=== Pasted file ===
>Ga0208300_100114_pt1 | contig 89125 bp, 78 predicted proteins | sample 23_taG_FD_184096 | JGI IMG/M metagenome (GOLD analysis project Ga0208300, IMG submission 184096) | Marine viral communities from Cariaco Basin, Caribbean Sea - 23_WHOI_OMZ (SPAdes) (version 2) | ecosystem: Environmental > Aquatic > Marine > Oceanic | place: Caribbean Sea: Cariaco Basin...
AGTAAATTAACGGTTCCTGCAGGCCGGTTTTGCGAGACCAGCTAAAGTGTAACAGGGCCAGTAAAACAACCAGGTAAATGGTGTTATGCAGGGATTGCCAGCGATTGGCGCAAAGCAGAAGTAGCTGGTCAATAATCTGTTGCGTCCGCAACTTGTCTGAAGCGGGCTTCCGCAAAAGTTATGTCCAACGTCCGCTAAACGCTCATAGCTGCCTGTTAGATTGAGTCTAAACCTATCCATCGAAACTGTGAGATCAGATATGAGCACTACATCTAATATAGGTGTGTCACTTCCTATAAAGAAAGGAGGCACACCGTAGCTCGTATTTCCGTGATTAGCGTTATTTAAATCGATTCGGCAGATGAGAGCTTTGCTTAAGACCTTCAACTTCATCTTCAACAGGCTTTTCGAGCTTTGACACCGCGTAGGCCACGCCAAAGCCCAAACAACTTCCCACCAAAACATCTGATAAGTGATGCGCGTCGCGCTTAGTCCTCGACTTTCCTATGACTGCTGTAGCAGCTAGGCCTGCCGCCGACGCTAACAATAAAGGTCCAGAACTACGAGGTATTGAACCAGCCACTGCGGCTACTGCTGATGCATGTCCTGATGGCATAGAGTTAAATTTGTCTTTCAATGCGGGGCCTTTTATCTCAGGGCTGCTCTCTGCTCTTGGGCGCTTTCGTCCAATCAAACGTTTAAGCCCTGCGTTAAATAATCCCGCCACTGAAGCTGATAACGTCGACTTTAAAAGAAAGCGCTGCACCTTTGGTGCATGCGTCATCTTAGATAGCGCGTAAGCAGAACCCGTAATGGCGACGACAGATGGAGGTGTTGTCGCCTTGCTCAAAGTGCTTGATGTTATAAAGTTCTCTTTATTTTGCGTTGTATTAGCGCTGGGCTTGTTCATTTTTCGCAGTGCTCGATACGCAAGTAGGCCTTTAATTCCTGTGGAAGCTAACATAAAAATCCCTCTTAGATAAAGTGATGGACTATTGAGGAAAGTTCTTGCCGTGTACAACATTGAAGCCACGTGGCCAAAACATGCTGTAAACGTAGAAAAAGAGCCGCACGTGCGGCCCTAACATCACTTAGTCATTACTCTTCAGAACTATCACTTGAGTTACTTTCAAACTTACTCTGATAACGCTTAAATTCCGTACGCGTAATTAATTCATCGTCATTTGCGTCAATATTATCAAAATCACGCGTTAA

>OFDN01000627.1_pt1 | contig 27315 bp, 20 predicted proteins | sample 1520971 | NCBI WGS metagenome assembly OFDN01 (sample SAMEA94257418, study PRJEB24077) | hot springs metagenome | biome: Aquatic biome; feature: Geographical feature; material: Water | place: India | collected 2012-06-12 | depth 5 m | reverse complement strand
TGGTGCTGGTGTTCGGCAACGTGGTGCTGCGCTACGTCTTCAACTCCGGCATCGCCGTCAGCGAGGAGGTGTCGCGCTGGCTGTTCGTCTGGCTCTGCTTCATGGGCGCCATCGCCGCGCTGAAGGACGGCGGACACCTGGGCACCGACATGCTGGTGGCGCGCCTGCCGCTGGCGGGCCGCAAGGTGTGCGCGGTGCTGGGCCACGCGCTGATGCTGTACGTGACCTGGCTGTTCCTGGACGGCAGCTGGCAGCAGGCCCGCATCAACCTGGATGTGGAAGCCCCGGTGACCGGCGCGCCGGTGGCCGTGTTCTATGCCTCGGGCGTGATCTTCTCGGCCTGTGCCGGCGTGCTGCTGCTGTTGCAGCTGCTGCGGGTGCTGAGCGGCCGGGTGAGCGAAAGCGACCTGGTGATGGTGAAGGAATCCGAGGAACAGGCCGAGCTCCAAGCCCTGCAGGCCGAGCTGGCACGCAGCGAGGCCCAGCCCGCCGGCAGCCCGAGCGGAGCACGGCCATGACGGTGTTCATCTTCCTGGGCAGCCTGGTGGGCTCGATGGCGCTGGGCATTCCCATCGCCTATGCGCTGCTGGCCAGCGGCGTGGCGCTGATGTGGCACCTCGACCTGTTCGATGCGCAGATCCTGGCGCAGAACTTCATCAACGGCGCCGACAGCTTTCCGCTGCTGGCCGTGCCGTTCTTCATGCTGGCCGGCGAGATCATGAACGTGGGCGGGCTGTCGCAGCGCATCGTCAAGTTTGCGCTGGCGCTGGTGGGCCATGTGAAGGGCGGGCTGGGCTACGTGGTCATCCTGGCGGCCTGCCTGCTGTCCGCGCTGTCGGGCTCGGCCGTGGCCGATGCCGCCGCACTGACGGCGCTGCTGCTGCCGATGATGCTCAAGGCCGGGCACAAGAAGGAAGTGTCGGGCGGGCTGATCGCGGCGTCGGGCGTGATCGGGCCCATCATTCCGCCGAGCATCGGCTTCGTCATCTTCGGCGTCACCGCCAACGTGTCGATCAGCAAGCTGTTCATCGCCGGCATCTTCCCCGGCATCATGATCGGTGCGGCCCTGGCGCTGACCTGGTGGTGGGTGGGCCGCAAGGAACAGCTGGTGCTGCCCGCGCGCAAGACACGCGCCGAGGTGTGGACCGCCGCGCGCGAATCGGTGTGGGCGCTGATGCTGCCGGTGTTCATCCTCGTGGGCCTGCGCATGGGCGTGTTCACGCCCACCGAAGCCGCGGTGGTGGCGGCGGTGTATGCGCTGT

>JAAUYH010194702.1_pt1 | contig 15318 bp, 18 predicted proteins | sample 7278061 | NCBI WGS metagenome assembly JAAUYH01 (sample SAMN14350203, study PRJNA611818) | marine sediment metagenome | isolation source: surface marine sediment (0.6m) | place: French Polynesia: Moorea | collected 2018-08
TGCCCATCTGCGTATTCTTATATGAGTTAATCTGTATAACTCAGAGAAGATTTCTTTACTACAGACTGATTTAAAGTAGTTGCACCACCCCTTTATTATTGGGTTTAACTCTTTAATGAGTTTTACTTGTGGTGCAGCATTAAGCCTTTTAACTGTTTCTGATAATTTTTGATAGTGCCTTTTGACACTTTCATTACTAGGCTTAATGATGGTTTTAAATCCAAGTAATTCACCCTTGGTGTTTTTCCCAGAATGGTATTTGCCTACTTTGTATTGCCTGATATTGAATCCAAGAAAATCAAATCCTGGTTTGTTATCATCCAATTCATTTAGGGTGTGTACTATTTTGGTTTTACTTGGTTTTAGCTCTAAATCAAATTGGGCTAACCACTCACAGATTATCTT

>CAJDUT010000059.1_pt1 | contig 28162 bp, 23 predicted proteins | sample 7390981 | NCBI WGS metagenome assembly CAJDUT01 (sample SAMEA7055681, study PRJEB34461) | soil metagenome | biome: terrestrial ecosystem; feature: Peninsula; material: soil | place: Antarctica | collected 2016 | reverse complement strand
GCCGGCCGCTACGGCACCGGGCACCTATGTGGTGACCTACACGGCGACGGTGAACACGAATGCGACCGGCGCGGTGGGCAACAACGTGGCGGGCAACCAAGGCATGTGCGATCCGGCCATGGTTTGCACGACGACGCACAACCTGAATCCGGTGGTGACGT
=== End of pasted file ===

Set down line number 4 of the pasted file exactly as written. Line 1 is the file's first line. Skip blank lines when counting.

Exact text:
TGGTGCTGGTGTTCGGCAACGTGGTGCTGCGCTACGTCTTCAACTCCGGCATCGCCGTCAGCGAGGAGGTGTCGCGCTGGCTGTTCGTCTGGCTCTGCTTCATGGGCGCCATCGCCGCGCTGAAGGACGGCGGACACCTGGGCACCGACATGCTGGTGGCGCGCCTGCCGCTGGCGGGCCGCAAGGTGTGCGCGGTGCTGGGCCACGCGCTGATGCTGTACGTGACCTGGCTGTTCCTGGACGGCAGCTGGCAGCAGGCCCGCATCAACCTGGATGTGGAAGCCCCGGTGACCGGCGCGCCGGTGGCCGTGTTCTATGCCTCGGGCGTGATCTTCTCGGCCTGTGCCGGCGTGCTGCTGCTGTTGCAGCTGCTGCGGGTGCTGAGCGGCCGGGTGAGCGAAAGCGACCTGGTGATGGTGAAGGAATCCGAGGAACAGGCCGAGCTCCAAGCCCTGCAGGCCGAGCTGGCACGCAGCGAGGCCCAGCCCGCCGGCAGCCCGAGCGGAGCACGGCCATGACGGTGTTCATCTTCCTGGGCAGCCTGGTGGGCTCGATGGCGCTGGGCATTCCCATCGCCTATGCGCTGCTGGCCAGCGGCGTGGCGCTGATGTGGCACCTCGACCTGTTCGATGCGCAGATCCTGGCGCAGAACTTCATCAACGGCGCCGACAGCTTTCCGCTGCTGGCCGTGCCGTTCTTCATGCTGGCCGGCGAGATCATGAACGTGGGCGGGCTGTCGCAGCGCATCGTCAAGTTTGCGCTGGCGCTGGTGGGCCATGTGAAGGGCGGGCTGGGCTACGTGGTCATCCTGGCGGCCTGCCTGCTGTCCGCGCTGTCGGGCTCGGCCGTGGCCGATGCCGCCGCACTGACGGCGCTGCTGCTGCCGATGATGCTCAAGGCCGGGCACAAGAAGGAAGTGTCGGGCGGGCTGATCGCGGCGTCGGGCGTGATCGGGCCCATCATTCCGCCGAGCATCGGCTTCGTCATCTTCGGCGTCACCGCCAACGTGTCGATCAGCAAGCTGTTCATCGCCGGCATCTTCCCCGGCATCATGATCGGTGCGGCCCTGGCGCTGACCTGGTGGTGGGTGGGCCGCAAGGAACAGCTGGTGCTGCCCGCGCGCAAGACACGCGCCGAGGTGTGGACCGCCGCGCGCGAATCGGTGTGGGCGCTGATGCTGCCGGTGTTCATCCTCGTGGGCCTGCGCATGGGCGTGTTCACGCCCACCGAAGCCGCGGTGGTGGCGGCGGTGTATGCGCTGT